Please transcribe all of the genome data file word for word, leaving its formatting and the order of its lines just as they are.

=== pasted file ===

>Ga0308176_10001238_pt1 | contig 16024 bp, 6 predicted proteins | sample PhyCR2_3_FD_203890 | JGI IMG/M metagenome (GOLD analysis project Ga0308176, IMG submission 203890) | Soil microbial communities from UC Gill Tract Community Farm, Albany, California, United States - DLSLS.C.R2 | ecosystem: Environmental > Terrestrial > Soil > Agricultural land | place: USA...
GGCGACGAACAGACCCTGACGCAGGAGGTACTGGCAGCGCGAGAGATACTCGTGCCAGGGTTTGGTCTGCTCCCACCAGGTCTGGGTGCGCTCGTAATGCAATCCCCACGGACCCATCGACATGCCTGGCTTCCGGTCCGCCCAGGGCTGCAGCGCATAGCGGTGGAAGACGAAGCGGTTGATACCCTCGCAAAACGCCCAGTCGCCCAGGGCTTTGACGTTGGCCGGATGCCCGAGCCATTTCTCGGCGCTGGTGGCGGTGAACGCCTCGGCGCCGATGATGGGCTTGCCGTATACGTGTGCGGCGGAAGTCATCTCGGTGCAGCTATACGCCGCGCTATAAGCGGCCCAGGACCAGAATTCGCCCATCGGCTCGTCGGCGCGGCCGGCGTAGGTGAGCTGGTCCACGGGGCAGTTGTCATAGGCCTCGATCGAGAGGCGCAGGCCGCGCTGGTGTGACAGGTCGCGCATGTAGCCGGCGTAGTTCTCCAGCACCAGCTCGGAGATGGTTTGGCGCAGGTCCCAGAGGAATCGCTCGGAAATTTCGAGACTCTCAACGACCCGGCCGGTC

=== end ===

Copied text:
>Ga0308176_10001238_pt1 | contig 16024 bp, 6 predicted proteins | sample PhyCR2_3_FD_203890 | JGI IMG/M metagenome (GOLD analysis project Ga0308176, IMG submission 203890) | Soil microbial communities from UC Gill Tract Community Farm, Albany, California, United States - DLSLS.C.R2 | ecosystem: Environmental > Terrestrial > Soil > Agricultural land | place: USA...
GGCGACGAACAGACCCTGACGCAGGAGGTACTGGCAGCGCGAGAGATACTCGTGCCAGGGTTTGGTCTGCTCCCACCAGGTCTGGGTGCGCTCGTAATGCAATCCCCACGGACCCATCGACATGCCTGGCTTCCGGTCCGCCCAGGGCTGCAGCGCATAGCGGTGGAAGACGAAGCGGTTGATACCCTCGCAAAACGCCCAGTCGCCCAGGGCTTTGACGTTGGCCGGATGCCCGAGCCATTTCTCGGCGCTGGTGGCGGTGAACGCCTCGGCGCCGATGATGGGCTTGCCGTATACGTGTGCGGCGGAAGTCATCTCGGTGCAGCTATACGCCGCGCTATAAGCGGCCCAGGACCAGAATTCGCCCATCGGCTCGTCGGCGCGGCCGGCGTAGGTGAGCTGGTCCACGGGGCAGTTGTCATAGGCCTCGATCGAGAGGCGCAGGCCGCGCTGGTGTGACAGGTCGCGCATGTAGCCGGCGTAGTTCTCCAGCACCAGCTCGGAGATGGTTTGGCGCAGGTCCCAGAGGAATCGCTCGGAAATTTCGAGACTCTCAACGACCCGGCCGGTC